Operating income
 
144.2

 
218.6

Interest expense
 
(23.9
)
 
(24.2
)
Other income, net
 
2.9

 
1.3

Consolidated income before income taxes
 
123.2

 
195.7

Provision for income taxes
 
(29.4
)
 
(40.3
)
Consolidated net income
 
93.8

 
155.4

Less: Net income attributable to noncontrolling interests including redeemable noncontrolling interests
 
(2.9
)
 
(2.1
)
Net income attributable to Equifax
 
$
90.9

 
$
153.3

Basic earnings per common share:
 
 

 
 

Net income attributable to Equifax
 
$
0.76

 
$
1.28

Weighted-average shares used in computing basic earnings per share
 
120.2

 
120.0

Diluted earnings per common share:
 
 

 
 

Net income attributable to Equifax
 
$
0.75

 
$
1.26

Weighted-average shares used in computing diluted earnings per share
 
121.3

 
121.9

Dividends per common share
 
$
0.39

 
$
0.39




See Notes to Consolidated Financial Statements.

4

EQUIFAX INC.


CONSOLIDATED STATEMENTS OF COMPREHENSIVE INCOME
 
(Unaudited)
 
 
 
Three Months Ended March 31,
 
 
2018
 
2017
 
 
Equifax
Shareholders
 
Noncontrolling
Interests
 
Total
 
Equifax
Shareholders
 
Noncontrolling
Interests
 
Total
 
 
(In millions)
Net income
 
$
90.9

 
$
2.9

 
$
93.8

 
$
153.3

 
$
2.1

 
$
155.4

Other comprehensive income:
 
 

 
 

 
 

 
 

 
 

 
 

Foreign currency translation adjustment
 
41.3

 
1.7

 
43.0

 
112.4

 
1.4

 
113.8

Change in unrecognized prior service cost and actuarial losses related to our pension and other postretirement benefit plans, net
 
3.9

 

 
3.9

 
2.5

 

 
2.5

Change in cumulative loss from cash flow hedging transactions, net
 

 

 

 
(0.4
)
 

 
(0.4
)
Comprehensive income
 
$
136.1

 
$
4.6

 
$
140.7

 
$
267.8

 
$
3.5

 
$
271.3


See Notes to Consolidated Financial Statements.

5

EQUIFAX INC.


CONSOLIDATED BALANCE SHEETS
(Unaudited)
 
 
March 31, 2018
 
December 31, 2017
(In millions, except par values)
 
 
 
 
ASSETS
 
 

 
 

Current assets:
 
 

 
 

Cash and cash equivalents
 
$
249.3

 
$
336.4

Trade accounts receivable, net of allowance for doubtful accounts of $10.2 and $9.1 at March 31, 2018 and December 31, 2017, respectively
 
487.5

 
444.8

Prepaid expenses
 
97.6

 
94.3

Other current assets
 
83.0

 
122.9

Total current assets
 
917.4

 
998.4

Property and equipment:
 
 

 
 

Capitalized internal-use software and system costs
 
462.9

 
427.9

Data processing equipment and furniture
 
318.7

 
306.6

Land, buildings and improvements
 
213.8

 
212.5

Total property and equipment
 
995.4

 
947.0

Less accumulated depreciation and amortization
 
(404.5
)
 
(380.0
)
Total property and equipment, net
 
590.9

 
567.0

Goodwill
 
4,221.4

 
4,184.0

Indefinite-lived intangible assets
 
94.9

 
95.0

Purchased intangible assets, net
 
1,219.2

 
1,247.0

Other assets, net
 
152.3

 
142.0

Total assets
 
$
7,196.1

 
$
7,233.4

LIABILITIES AND EQUITY
 
 

 
 

Current liabilities:
 
 

 
 

Short-term debt and current maturities of long-term debt
 
$
888.5

 
$
965.3

Accounts payable
 
106.7

 
110.3

Accrued expenses
 
181.0

 
160.9

Accrued salaries and bonuses
 
62.0

 
119.4

Deferred revenue
 
110.7

 
108.4

Other current liabilities
 
190.0

 
209.2

Total current liabilities
 
1,538.9

 
1,673.5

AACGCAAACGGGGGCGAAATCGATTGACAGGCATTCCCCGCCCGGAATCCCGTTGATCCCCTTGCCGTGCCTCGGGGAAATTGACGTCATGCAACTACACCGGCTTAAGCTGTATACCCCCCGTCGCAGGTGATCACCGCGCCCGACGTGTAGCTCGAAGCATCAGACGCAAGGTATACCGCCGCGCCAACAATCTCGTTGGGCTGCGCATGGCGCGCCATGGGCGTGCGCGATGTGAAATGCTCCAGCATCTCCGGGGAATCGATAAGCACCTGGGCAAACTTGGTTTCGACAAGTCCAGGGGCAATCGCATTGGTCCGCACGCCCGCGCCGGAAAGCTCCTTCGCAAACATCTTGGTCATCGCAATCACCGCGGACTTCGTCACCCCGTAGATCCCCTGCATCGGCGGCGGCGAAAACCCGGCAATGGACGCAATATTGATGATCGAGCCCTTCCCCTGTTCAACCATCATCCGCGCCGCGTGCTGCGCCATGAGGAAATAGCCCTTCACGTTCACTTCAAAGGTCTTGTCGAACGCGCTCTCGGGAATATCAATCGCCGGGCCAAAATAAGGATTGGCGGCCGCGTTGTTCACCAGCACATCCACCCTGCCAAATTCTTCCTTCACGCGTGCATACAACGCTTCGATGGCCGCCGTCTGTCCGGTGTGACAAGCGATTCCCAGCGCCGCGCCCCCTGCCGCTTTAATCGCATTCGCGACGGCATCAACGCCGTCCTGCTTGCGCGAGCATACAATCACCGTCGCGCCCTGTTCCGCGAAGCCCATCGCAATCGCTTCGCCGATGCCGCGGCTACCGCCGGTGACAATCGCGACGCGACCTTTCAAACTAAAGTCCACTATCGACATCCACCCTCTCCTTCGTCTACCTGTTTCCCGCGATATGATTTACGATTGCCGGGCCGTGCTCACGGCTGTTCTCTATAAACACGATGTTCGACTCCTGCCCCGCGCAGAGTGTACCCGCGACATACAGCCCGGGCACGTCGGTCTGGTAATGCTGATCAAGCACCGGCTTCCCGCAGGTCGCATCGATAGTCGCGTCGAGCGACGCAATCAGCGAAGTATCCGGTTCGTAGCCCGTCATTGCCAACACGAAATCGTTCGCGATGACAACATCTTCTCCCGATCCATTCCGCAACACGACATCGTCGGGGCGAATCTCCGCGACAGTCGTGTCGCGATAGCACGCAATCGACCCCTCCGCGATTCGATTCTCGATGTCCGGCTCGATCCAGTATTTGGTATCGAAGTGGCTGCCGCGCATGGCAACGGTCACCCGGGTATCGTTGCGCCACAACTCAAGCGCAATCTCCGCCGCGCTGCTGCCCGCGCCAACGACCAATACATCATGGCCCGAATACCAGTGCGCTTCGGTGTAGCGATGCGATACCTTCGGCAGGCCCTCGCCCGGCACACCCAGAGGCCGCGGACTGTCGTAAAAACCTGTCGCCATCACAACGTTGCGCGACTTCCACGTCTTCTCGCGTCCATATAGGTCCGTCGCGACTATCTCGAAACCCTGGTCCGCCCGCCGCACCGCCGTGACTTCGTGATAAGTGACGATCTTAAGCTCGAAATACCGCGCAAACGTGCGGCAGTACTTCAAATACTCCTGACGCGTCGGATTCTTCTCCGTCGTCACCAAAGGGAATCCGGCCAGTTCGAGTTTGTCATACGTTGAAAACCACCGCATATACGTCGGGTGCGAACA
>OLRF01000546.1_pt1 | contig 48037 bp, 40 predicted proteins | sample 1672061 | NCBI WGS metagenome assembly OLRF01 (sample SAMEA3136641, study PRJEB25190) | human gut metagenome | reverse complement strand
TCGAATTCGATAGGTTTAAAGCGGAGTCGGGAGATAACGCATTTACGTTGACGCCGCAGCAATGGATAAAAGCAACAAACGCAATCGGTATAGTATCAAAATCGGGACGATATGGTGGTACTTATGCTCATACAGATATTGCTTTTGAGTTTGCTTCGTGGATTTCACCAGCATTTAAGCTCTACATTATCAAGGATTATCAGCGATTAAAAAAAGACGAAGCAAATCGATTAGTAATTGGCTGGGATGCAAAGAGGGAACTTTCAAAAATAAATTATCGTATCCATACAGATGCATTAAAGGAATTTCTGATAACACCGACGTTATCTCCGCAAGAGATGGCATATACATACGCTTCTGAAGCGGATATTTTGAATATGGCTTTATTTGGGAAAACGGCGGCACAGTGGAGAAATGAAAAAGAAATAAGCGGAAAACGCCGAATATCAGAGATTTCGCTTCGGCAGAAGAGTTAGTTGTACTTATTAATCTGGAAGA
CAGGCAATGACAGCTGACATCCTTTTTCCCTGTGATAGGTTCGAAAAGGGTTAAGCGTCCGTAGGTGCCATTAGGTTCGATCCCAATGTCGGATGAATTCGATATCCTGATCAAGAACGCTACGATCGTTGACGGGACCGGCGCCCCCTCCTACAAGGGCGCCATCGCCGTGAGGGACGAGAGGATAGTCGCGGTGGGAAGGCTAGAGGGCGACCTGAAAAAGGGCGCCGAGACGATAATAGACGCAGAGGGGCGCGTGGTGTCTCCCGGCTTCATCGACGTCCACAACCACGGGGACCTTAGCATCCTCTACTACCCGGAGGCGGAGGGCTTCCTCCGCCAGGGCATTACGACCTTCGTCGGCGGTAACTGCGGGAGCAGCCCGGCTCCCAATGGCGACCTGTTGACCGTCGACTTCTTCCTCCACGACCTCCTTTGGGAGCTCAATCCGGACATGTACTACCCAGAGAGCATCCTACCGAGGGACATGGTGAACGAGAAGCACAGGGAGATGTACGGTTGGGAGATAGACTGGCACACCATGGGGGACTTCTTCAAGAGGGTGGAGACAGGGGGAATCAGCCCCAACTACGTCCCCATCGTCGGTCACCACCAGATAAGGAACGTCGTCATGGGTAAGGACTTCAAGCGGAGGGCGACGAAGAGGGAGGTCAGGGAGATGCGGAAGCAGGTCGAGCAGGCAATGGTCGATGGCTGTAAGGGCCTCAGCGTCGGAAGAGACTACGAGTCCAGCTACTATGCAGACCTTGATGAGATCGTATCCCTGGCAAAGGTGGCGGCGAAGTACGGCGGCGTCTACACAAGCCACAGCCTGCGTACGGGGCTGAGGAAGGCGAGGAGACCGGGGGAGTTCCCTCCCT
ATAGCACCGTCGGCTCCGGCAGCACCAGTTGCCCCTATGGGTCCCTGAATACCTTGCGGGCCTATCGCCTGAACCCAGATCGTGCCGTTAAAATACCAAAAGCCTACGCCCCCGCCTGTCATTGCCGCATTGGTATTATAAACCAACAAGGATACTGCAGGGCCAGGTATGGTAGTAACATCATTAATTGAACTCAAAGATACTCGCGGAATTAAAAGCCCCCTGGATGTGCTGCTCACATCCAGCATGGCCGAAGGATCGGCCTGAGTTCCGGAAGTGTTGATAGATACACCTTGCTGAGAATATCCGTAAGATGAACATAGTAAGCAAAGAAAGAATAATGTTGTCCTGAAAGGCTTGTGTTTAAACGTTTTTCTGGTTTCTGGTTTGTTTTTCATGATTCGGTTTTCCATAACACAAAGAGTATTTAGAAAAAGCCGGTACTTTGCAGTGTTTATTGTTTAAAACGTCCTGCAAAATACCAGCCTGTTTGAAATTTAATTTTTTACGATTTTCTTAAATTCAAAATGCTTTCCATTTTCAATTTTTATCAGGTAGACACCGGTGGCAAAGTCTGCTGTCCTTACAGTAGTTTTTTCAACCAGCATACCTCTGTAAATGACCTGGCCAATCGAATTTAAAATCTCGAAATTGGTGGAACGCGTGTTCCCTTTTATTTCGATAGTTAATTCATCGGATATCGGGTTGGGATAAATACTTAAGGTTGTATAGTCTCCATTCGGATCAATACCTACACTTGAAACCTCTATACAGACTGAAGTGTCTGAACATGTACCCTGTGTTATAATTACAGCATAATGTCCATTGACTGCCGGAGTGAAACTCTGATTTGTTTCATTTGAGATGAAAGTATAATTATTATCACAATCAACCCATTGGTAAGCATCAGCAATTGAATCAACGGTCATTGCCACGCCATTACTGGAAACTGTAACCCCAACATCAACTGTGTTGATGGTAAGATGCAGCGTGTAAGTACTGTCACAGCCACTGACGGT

Long-term debt
 
1,739.6

 
1,739.0

Deferred income tax liabilities, net
 
304.9

 
305.1

Long-term pension and other postretirement benefit liabilities
 
172.4

 
175.8

Other long-term liabilities
 
103.4

 
101.0

Total liabilities
 
3,859.2

 
3,994.4

Commitments and Contingencies (see Note 5)
 


 


Equifax shareholders' equity:
 
 

 
 

Preferred stock, $0.01 par value: Authorized shares - 10.0; Issued shares - none
 

 

Common stock, $1.25 par value: Authorized shares - 300.0;
Issued shares - 189.3 at March 31, 2018 and December 31, 2017;
Outstanding shares - 120.3 and 120.1 at March 31, 2018 and December 31, 2017, respectively
 
236.6

 
236.6

Paid-in capital
 
1,336.6

 
1,332.7

Retained earnings
 
4,653.1

 
4,600.6

Accumulated other comprehensive loss
 
(366.8
)
 
(412.0
)
Treasury stock, at cost, 68.4 shares and 68.6 shares at March 31, 2018 and December 31, 2017, respectively
 
(2,578.9
)
 
(2,577.6
)
Stock held by employee benefit trusts, at cost, 0.6 shares at March 31, 2018 and December 31, 2017
 
(5.9
)
 
(5.9
)
Total Equifax shareholders' equity
 
3,274.7

 
3,174.4

Noncontrolling interests including redeemable noncontrolling interests
 
62.2

 
64.6

Total equity
 
3,336.9

 
3,239.0

Total liabilities and equity
 
$
7,196.1

 
$
7,233.4


 See Notes to Consolidated Financial Statements.

6

EQUIFAX INC.


CONSOLIDATED STATEMENTS OF CASH FLOWS
 
(Unaudited)

 
 
Three Months Ended March 31,
 
 
2018
 
2017
 
 
(In millions)
Operating activities:
 
 

 
 

Consolidated net income
 
$
93.8

 
$
155.4

Adjustments to reconcile consolidated net income to net cash provided by operating activities:
 
 

 
 

Depreciation and amortization
 
79.0

 
72.1

Stock-based compensation expense
 
12.8

 
18.7

Deferred income taxes
 
(2.7
)
 
(2.6
)
Changes in assets and liabilities, excluding effects of acquisitions:
 
 
 
 

Accounts receivable, net
 
(39.6
)
 
(22.7
)
Other assets, current and long-term
 
37.9

 
(29.2
)
Current and long term liabilities, excluding debt
 
(61.6
)
 
(88.0
)
Cash provided by operating activities
 
119.6

 
103.7

Investing activities:
 
 
 
 

Capital expenditures
 
(56.2
)
 
(50.3
)
Acquisitions, net of cash acquired
 
(13.9
)
 
(7.3
)
Cash received from sale of asset
 

 
8.6

Cash used in investing activities
 
(70.1
)
 
(49.0
)
Financing activities:
 
 
 
 

Net short-term (repayments) borrowings
 
(76.8
)
 
46.4

Payments on long-term debt
 

 
(50.0
)
Dividends paid to Equifax shareholders
 
(46.9
)
 
(46.9
)
Dividends paid to noncontrolling interests